Puppy Love: The Role of Oxytocin in Human-Animal Relationships

With the weight of exams, papers, and deadlines on students’ shoulders, it’s not unusual for colleges and universities to promote programs that assist students in managing their stress levels. At the University of Washington, College Dogs events are popular among students, where certified therapy dogs and their handlers visit campus with the goal of relieving stress in the form of cuddles and wagging tails.[1] This generates an interesting question: How are dogs and other animals able to comfort humans in this unique way? Research in the last several decades provides evidence of several health benefits that animals can bring to humans. Spending time petting and interacting with animals can lower blood pressure and reduce heart rate, stress, fear, and anxiety. While animal interaction is considered to benefit humans through multiple neurochemical systems, the oxytocin system is speculated to play a major role in its many positive effects.[2]

Oxytocin (OT) is a peptide hormone produced by the hypothalamus. Following production, these neuropeptides are released into the circulatory system and are captured in a network of nerves.[3] Sensory stimulation then acts to influence the release of OT through actions such as touch, stroking, labor, and breastfeeding. While OT is best known for its role in childbirth and breastfeeding, over time it has become implicated in the modulation of many physiological, psychological, and behavioral functions.[4] For example, OT has been shown to have stress-relieving and anxiety-reducing effects. Increased levels of OT reduce the amount of cortisol (a stress hormone) released in response to social stressors.[5] A characteristic behavioral effect similar to that of anxiety-reducing drugs was observed following the injection of OT into male rats.[6] OT also plays a role in the modulation of physiological functions, such as through the regulation of blood pressure and heart rate. Following the injection of OT into the cerebrospinal fluid of male and female rats, researchers observed a decrease in blood pressure and heart rate.[7, 8] As rats generally serve as a good model species for humans, these findings help support the conclusion that OT has a positive influence on human health.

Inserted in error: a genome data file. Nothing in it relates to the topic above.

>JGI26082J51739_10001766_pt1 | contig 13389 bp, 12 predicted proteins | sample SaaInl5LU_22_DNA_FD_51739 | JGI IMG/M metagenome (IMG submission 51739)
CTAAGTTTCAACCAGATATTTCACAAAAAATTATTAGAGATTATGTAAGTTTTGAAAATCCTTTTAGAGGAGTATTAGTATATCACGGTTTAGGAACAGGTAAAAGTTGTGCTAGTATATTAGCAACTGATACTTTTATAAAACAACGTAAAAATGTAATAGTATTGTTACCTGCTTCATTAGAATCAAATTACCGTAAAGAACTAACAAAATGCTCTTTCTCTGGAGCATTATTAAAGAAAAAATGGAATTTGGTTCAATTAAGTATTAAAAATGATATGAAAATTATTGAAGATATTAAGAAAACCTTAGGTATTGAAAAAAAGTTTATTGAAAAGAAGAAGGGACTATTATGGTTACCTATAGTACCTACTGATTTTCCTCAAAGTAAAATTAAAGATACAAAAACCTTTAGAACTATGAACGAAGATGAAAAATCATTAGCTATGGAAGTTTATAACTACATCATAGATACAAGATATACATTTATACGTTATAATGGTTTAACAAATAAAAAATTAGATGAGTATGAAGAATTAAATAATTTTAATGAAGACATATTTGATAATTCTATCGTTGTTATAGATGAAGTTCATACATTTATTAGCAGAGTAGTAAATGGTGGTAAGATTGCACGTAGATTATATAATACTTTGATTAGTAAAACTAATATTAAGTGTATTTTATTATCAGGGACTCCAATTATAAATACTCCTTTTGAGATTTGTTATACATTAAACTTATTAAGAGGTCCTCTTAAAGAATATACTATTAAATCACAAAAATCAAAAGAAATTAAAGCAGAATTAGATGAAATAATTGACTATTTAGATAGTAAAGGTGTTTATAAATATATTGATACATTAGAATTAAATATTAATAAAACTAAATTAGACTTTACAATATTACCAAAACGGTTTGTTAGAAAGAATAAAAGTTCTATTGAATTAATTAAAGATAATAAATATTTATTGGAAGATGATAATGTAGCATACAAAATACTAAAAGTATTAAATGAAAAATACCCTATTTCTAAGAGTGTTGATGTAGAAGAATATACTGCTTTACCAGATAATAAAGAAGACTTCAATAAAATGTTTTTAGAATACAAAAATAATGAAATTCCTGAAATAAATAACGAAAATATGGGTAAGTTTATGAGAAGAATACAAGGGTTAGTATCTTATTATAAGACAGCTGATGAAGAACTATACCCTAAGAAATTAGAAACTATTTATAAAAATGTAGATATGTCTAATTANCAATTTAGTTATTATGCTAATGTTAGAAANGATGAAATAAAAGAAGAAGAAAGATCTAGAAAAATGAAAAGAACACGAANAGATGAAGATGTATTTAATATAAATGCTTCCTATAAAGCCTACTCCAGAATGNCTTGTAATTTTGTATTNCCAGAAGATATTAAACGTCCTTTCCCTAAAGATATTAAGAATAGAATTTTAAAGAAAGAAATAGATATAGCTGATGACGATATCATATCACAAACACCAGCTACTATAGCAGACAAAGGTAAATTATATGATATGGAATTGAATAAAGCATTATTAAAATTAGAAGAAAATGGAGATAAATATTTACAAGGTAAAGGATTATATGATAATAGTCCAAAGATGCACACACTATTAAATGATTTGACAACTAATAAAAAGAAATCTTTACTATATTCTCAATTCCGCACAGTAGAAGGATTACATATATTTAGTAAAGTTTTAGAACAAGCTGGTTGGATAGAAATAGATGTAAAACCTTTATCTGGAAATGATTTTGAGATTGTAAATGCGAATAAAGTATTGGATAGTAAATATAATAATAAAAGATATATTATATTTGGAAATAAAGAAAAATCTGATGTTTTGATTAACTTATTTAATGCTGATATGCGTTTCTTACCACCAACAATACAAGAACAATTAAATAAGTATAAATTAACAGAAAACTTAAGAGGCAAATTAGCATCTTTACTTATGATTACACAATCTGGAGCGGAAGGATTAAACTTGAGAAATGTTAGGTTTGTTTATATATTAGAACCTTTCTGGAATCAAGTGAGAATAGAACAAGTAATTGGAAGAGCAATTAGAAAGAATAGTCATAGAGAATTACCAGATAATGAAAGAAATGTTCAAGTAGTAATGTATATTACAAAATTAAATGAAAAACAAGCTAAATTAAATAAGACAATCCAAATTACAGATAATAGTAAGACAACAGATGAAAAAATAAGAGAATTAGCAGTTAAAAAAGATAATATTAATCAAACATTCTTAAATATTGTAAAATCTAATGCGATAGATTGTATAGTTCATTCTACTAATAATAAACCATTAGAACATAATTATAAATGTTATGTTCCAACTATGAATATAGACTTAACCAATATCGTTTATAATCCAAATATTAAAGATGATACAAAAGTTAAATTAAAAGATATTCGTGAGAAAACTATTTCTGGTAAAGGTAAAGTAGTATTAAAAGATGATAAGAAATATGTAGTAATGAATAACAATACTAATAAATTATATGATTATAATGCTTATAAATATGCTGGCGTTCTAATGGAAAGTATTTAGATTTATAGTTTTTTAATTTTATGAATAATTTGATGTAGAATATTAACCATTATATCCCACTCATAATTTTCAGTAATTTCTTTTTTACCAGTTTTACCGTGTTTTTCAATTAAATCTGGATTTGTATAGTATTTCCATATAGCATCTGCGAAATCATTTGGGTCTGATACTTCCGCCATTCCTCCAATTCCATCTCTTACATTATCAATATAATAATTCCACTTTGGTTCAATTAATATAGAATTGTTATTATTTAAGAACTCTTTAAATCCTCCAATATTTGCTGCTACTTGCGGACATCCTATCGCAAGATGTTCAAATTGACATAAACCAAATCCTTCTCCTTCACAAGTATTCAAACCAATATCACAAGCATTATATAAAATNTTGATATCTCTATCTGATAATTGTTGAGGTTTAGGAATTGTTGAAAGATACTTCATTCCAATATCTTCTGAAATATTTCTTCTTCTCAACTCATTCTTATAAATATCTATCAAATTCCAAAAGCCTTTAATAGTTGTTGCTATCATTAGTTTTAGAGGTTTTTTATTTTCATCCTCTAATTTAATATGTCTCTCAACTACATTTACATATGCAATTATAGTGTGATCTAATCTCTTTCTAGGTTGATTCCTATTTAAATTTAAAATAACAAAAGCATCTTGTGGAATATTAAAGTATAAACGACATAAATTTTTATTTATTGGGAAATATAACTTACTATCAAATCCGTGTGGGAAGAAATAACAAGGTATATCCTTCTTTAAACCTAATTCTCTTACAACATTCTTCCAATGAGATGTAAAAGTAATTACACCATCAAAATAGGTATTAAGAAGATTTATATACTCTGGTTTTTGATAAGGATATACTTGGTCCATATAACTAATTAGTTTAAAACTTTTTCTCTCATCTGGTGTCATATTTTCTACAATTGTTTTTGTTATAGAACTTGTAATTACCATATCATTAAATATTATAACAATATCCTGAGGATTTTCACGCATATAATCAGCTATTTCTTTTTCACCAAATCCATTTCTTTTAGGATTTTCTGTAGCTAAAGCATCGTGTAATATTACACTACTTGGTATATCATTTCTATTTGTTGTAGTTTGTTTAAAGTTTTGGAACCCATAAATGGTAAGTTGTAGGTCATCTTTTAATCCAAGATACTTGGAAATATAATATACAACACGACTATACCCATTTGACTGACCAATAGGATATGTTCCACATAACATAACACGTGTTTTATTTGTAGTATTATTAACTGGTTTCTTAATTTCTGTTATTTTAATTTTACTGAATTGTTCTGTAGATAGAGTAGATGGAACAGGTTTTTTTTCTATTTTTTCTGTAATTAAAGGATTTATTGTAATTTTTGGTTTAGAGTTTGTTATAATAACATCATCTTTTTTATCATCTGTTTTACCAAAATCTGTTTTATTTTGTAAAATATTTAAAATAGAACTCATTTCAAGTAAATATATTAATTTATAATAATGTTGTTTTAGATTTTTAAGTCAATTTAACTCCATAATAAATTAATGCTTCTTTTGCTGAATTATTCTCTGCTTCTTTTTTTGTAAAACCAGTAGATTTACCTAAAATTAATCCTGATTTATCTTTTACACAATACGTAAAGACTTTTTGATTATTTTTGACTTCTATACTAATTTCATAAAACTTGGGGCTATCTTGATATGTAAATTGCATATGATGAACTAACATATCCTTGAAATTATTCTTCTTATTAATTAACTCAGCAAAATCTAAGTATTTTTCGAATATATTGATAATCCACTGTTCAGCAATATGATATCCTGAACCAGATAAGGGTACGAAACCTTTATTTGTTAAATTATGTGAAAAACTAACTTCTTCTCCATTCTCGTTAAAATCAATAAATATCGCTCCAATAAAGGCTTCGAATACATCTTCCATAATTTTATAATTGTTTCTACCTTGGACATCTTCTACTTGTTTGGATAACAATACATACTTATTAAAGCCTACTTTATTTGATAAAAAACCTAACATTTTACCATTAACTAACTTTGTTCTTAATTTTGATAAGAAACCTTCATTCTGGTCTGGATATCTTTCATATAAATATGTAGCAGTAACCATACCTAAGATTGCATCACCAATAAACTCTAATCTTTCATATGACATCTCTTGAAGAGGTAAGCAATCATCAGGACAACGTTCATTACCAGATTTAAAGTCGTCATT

The overlapping effects of animal interaction on humans and the behavioral effects of OT suggest that OT plays a role in the bond between humans and animals. In one study, researchers observed significantly increased OT levels in a group of female dog owners following a three-minute session of sensory stimulation that included petting and talking to their dogs.[9] This suggests that OT plays a role in human-animal interactions. In a separate study, researchers recorded the changes in OT levels in both humans and dogs after the humans stroked the dogs.[10] Interestingly, they found that the OT levels of both subject groups nearly doubled following this interaction. This research highlights the idea that beneficial interactions between two species can lead to a mutualistic relationship, thus revealing a physiological basis for the role of a dog as a companion animal for humans.[10]